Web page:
Campaigns against smoking, citing the serious health risks associated with cigarettes, are ubiquitous. Here, the Northern Kentucky Health Department has teamed up with other like-minded organizations to form the Tobacco Prevention Coalition of Northern Kentucky.

Read the full River City News story here.
 

CVG collecting stories to remember Terminals 1 and 2 before demolition


The Cincinnati/Northern Kentucky International Airport is asking the community to share stories and photos from memories of Terminals 1 and 2. The terminals will be demolished this year to make way for the construction of a new car rental facility, which should be completed by 2021.
 
The terminals, which were built in 1947 and 1974 respectively, are functionally obsolete. Terminal 1 served airline passengers until 2007, and Terminal 2 was in use until 2012. Now only Terminal 3, which is CVG’s main terminal, serves airline passengers.
 
CVG is searching for stories about the terminals, whether someone welcomed a son or daughter home from combat, got engaged, told their family they were pregnant or visited Cincinnati for the first time. All stories are important.

Read the full Soapbox story here.
 

Why CVG's surge in passengers continued in 2015


Maintaining a recent trend, the number of passengers who flew from Cincinnati/Northern Kentucky International Airport in 2015 saw a notable bump, a continuing sign of the airport’s resurgence, even as dominant Delta Air Lines continues to cut flights.

CVG reported it had achieved its largest passenger growth since 2005, although it did not provide raw numbers for the last decade.

The number of total passengers, which includes those simply passing through CVG on their way to another destination, increased by 6.6 percent from 2014, the second year in a row that has happened. The number of passengers who began their trip in Cincinnati increased by 16 percent, marking the third year in a row for that trend. The figures capped off another strong year for the airport, which also saw the amount of cargo increase by 11.3 percent, making it the ninth-largest cargo airport in the United States and the fastest growing one. During the second quarter of 2015, CVG dropped from near the top of the country’s most expensive airports list to No. 20.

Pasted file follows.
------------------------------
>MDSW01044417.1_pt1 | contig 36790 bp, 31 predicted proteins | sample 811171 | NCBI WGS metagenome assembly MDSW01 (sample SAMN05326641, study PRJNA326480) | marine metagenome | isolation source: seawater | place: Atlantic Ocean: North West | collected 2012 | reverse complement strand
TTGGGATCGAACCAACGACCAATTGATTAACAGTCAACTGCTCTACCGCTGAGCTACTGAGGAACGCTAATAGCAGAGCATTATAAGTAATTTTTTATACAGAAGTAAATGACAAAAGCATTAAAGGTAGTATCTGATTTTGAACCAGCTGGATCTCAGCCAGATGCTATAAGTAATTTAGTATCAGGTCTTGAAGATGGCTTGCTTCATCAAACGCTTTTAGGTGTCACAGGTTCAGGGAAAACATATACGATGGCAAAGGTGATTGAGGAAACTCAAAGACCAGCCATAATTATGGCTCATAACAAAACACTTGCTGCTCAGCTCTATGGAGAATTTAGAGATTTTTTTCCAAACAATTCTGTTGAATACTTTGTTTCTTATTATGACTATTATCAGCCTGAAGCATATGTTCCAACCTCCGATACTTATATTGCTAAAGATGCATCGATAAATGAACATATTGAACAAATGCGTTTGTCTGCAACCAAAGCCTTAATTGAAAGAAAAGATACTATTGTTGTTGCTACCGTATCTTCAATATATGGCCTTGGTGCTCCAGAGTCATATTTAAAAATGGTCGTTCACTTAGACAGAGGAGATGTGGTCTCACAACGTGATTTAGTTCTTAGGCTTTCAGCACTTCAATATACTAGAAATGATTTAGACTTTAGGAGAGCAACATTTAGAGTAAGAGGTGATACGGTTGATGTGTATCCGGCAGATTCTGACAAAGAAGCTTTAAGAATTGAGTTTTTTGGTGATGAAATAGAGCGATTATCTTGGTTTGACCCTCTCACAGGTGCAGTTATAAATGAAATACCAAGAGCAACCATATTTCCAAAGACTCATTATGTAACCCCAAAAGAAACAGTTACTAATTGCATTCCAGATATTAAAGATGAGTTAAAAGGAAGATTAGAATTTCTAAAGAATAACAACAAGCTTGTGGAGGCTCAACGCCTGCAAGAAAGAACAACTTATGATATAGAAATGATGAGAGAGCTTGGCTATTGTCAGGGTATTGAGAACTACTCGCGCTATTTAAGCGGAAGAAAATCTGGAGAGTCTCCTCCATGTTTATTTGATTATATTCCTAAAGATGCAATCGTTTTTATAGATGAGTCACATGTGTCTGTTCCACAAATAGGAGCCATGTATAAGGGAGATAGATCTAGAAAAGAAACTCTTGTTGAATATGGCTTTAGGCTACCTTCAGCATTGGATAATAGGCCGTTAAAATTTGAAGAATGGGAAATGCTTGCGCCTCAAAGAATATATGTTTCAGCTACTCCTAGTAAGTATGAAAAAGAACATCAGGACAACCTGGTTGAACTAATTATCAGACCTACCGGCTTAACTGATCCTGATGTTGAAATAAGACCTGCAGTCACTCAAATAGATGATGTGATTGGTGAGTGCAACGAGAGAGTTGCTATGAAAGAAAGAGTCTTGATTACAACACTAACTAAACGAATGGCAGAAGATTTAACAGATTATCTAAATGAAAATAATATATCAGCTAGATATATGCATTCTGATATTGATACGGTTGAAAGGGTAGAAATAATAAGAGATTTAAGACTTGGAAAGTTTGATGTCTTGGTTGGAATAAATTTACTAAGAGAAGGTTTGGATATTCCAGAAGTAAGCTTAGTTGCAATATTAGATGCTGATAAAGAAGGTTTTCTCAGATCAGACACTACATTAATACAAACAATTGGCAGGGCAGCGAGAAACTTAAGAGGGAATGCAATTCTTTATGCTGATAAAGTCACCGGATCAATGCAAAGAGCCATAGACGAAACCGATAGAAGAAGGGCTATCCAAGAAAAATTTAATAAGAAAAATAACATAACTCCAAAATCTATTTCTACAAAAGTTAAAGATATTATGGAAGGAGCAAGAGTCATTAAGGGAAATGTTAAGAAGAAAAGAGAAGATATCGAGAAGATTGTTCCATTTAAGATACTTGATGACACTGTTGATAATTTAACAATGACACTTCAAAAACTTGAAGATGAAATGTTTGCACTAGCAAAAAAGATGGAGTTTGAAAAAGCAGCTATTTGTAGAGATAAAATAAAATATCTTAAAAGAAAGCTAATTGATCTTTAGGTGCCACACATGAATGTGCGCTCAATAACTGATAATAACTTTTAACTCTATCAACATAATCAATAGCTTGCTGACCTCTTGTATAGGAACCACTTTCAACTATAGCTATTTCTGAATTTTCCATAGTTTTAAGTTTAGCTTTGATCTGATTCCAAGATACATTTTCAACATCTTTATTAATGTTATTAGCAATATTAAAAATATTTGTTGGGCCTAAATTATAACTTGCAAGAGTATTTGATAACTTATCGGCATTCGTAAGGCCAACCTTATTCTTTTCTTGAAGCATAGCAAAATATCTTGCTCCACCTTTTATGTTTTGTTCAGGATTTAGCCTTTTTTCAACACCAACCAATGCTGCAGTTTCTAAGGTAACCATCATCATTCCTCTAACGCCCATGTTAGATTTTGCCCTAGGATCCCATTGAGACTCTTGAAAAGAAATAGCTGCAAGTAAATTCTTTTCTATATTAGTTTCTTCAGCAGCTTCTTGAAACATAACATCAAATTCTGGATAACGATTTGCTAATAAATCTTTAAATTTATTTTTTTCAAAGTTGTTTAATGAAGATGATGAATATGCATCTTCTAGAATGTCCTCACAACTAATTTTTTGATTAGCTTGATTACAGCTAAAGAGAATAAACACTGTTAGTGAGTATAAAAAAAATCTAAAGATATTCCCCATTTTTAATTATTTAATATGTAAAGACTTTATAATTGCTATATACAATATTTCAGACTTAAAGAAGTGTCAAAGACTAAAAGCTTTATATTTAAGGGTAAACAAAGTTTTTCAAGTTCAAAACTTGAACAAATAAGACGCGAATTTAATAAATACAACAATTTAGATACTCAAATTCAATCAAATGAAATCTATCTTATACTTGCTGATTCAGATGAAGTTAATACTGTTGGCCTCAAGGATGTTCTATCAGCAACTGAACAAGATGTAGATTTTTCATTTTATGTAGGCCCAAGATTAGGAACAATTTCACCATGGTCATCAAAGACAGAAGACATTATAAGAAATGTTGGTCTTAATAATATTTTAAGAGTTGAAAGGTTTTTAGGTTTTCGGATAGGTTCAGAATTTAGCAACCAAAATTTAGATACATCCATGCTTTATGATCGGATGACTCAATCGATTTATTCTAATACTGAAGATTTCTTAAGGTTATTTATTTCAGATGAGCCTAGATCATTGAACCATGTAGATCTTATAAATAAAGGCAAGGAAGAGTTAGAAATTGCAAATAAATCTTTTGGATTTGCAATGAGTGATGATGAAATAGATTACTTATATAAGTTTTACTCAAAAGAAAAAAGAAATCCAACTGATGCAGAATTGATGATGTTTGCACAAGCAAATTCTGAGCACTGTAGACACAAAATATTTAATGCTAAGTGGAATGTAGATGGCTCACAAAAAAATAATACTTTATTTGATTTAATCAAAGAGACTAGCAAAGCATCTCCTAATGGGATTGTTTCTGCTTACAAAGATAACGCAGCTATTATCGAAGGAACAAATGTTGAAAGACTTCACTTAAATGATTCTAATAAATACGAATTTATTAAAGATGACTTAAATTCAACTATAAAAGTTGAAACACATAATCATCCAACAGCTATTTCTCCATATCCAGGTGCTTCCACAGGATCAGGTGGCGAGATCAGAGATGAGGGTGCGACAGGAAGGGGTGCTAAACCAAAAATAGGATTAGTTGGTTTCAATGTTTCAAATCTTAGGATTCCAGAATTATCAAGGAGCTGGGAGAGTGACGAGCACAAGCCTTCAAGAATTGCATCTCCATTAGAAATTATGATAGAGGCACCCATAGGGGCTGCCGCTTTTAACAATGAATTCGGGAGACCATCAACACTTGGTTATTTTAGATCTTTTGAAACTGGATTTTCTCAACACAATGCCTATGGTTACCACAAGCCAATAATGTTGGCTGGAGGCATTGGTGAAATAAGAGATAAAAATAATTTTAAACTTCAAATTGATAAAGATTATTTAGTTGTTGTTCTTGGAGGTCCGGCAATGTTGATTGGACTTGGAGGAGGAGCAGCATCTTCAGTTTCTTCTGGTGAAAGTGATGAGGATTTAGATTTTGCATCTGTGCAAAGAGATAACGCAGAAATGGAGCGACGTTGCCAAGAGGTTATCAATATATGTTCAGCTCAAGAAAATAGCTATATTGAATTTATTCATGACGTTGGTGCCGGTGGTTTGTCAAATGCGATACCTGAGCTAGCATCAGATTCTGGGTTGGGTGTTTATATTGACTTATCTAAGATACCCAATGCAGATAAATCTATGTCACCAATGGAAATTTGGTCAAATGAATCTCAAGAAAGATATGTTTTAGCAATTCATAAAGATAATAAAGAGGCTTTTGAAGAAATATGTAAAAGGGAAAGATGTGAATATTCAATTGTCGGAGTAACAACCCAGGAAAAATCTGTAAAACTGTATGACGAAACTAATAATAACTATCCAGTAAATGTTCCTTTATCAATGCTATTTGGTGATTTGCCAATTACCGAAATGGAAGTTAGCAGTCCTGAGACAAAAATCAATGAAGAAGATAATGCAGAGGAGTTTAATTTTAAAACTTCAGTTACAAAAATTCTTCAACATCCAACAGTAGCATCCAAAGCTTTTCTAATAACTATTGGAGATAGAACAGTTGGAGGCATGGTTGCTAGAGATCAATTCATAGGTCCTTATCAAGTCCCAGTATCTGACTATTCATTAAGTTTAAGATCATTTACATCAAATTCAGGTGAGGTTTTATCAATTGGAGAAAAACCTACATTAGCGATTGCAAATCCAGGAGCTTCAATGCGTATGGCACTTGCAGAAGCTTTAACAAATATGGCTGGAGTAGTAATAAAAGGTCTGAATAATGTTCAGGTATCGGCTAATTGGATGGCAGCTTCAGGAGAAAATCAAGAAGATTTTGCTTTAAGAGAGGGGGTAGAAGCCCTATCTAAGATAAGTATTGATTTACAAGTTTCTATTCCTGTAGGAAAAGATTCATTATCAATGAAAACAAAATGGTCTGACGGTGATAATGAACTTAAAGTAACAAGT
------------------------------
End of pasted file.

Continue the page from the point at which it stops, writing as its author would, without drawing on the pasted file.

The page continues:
Read the full Cincinnati Business Courier story here.
 

CVG board gets new leaders


Two leaders of the local business community have been named the new heads of the Kenton County Airport Board, which oversees the Cincinnati/Northern Kentucky International Airport.

J. Michael Schlotman, executive vice president and CFO of Kroger Co., will be the board’s new chair, and John Mocker, partner at LB Industries Inc., will be the vice chair beginning Jan. 1, 2016. Both will serve one-year terms and be eligible for renomination in December 2016.

Schlotman joined the board in 2014 and has served as the chair of the airport’s finance committee. He replaces Bill Robinson, who will remain on the board following his second term as chairman.

“CVG is a tremendous Tri-State community asset,” Schlotman said in a statement. “2015 has been a great year with levels of passenger and cargo growth not experienced in over a decade. The airport is well positioned to achieve even greater growth in 2016 and we have the team in place to achieve our objectives.”

Read the full Cincinnati Business Courier story here.
 

Allegiant, American bringing more new flights to CVG


American Airlines and Allegiant Air are expanding service at the Cincinnati/Northern Kentucky International Airport.

American announced Monday that it will fly to New York’s LaGuardia International Airport from CVG three times per day using Embraer E170 aircraft flown by its regional carrier, Republic Airlines. The flights start in January. American already flies once a day to John F. Kennedy International Airport in New York. It also has daily flights to Miami, Dallas and Chicago’s O’Hare International Airport.

CVG CEO Candace McGraw raised the possibility in August that American might expand flights given the opening of a maintenance base for another American regional carrier, PSA Airlines.

Read the full Cincinnati Business Courier story here.
 

Amazon military hiring program helps local veteran transition to successful civilian life


The transition from active duty military member to a functioning civilian in the private sector is not always easy, but companies such as Amazon are making the shift as smooth as possible for veterans across the country.

Amazon is the largest Internet-based retailer in the U.S. and is also home to a very successful military veteran hiring program. Amazon’s Hebron operation is part of the program.

"What we've found is that often times veterans themselves have unique skills but they don't know how they translate to the civilian world," said Amazon spokesperson Nina Lindsey. "So it's a great program that not only helps veterans identify their skills, but also helps them find a great opportunity at Amazon."